Jayson Lilley’s masterful hand finished screenprints of soaring skylines and iconic architecture, sitting on backdrops of shimmering gold leaf, blur the boundaries between editioned screenprints and original paintings. Since our last exclusive interview with Jayson back in 2013, his work has organically turned a new (gold) leaf that we are excited about delving into.
The cityscapes you create have a wonderfully heightened sense of reality, which is reaffirmed by the gold leaf skies, yet seem so familiar and accurate. Tell us about how you achieve this balance?
I take a panoramic photo of the cityscape or scene and then recreate that photo by re-drawing it in high definition multiple times, so everything is detailed. My panoramas are made up of about 100 shots in order to ensure everything is in focus, and I also increase the scale of important buildings by about 20%. It’s about finding the detail of a cityscape, finding the interesting things in a skyline. I will take a close-up photo of The Shard, for example, redraw it and place it into the image, this enables me to really capture the detail. These pieces take me a long time, up to 3 months.
With your past bodies of work, you have explored reducing iconic buildings to their simplest forms whilst still remaining highly recognisable. Is this a technique you still apply to your current work?
It’s about finding what parts of an image symbolise what it is. The details in the buildings are what makes that building, what lines, what windows, what shadow makes that building. With the Battersea Power Station it’s all about the ribs of the chimneys, and the shadows they cast. It’s simplifying but picking out exactly what makes it that building.
What new techniques are you bringing to your most recent works?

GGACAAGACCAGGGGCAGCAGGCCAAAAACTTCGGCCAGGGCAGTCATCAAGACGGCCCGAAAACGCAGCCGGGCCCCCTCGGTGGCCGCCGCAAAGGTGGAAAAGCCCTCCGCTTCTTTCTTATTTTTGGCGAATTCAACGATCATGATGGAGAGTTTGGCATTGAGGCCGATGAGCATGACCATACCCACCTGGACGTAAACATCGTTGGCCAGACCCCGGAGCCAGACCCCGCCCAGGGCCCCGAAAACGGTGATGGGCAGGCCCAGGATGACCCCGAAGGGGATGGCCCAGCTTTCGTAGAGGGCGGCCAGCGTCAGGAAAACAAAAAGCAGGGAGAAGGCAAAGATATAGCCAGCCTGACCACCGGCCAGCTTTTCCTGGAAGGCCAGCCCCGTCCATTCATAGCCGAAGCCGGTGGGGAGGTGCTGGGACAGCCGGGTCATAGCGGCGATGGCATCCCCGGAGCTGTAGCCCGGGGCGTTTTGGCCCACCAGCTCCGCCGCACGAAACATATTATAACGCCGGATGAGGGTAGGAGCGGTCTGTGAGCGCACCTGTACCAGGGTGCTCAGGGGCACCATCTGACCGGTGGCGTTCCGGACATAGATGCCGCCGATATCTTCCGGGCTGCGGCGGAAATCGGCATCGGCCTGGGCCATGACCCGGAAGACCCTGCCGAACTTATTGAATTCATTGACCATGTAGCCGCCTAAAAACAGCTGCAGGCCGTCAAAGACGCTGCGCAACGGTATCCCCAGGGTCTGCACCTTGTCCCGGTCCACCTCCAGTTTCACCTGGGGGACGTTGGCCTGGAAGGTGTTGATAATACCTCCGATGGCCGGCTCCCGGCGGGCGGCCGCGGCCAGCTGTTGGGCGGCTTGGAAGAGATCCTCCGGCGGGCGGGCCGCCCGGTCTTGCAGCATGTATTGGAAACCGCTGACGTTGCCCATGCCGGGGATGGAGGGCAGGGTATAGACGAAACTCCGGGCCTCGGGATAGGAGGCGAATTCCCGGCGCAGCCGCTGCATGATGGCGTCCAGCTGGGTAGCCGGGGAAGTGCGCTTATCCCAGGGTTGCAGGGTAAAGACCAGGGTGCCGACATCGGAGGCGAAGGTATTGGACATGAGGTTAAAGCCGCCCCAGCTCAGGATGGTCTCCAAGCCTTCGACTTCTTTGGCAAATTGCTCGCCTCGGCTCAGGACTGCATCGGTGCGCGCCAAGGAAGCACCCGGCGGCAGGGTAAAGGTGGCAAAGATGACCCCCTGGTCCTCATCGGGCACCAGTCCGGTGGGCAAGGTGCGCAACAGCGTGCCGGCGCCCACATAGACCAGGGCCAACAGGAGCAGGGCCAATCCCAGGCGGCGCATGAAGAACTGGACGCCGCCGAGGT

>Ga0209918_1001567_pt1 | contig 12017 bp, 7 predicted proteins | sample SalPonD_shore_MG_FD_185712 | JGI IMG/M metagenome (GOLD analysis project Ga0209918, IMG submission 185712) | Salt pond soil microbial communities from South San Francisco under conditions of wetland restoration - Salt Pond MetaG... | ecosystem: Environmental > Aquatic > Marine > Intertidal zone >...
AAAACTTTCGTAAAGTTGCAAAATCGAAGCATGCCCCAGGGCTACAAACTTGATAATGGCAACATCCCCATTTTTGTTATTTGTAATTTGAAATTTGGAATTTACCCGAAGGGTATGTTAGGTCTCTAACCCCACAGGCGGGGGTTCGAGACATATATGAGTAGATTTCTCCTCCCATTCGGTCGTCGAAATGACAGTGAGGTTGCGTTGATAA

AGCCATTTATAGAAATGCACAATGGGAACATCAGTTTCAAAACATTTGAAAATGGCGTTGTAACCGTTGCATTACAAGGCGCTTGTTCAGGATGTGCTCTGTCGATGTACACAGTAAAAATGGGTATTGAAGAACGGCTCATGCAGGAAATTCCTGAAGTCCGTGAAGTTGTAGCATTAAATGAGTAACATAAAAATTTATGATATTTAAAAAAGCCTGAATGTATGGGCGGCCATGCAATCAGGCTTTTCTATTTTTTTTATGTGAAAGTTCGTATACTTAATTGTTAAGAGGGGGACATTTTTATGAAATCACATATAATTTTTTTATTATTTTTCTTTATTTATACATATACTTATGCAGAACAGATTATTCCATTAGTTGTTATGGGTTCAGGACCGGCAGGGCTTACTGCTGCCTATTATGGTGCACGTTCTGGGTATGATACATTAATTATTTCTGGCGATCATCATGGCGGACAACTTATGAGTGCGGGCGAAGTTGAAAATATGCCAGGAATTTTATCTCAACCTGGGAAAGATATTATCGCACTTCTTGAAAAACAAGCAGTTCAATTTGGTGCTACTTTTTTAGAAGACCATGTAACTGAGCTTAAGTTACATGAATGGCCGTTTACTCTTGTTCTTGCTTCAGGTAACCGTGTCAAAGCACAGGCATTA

I am working in a more painterly way. I have bought some new paint pens to hand finish my prints, and I am getting looser and freer with the application of the ink. I want my prints to be a bit more like original paintings, they are still editions, but the prints within the edition will be more varied. The painterly aspect also helps with perspective, and giving the pieces a more 3D feel. The thicker, painted lines are in the foreground and the thinner printed lines are further away. I am screenprinting but trying to do everything a screenprint isn’t!
"The gold leaf changed my perception of working because the sky isn’t gold, and therefore I’m trying to produce something that isn’t there. It changes the way you look at things and makes me approach the print differently."
That’s true, and you are now hand applying gold leaf, which also adds another layer of originality. Talk to us about the transition between the flat block colour of past bodies of work, and the gold leaf. What did it bring to your work?
I was interested in creating more texture and making it less flat. It was also a way of learning new techniques. The gold leaf changed my perception of working because the sky isn’t gold, and therefore I’m trying to produce something that isn’t there. It changes the way you look at things and makes me approach the print differently.
You have really perfected your gold leafing process, it’s very impressive.
Thanks! It took me about a year to crack. Usually when I work I like to know exactly how things are going to turn out, and can get frustrated if they don’t turn out the way I planned. Gold leaf is more challenging in that respect, and there are always imperfections, but this just adds to each piece’s originality. Sometimes people see the marks and flecks in the gold as clouds, that’s not intentional, but it’s great that people see it in that way.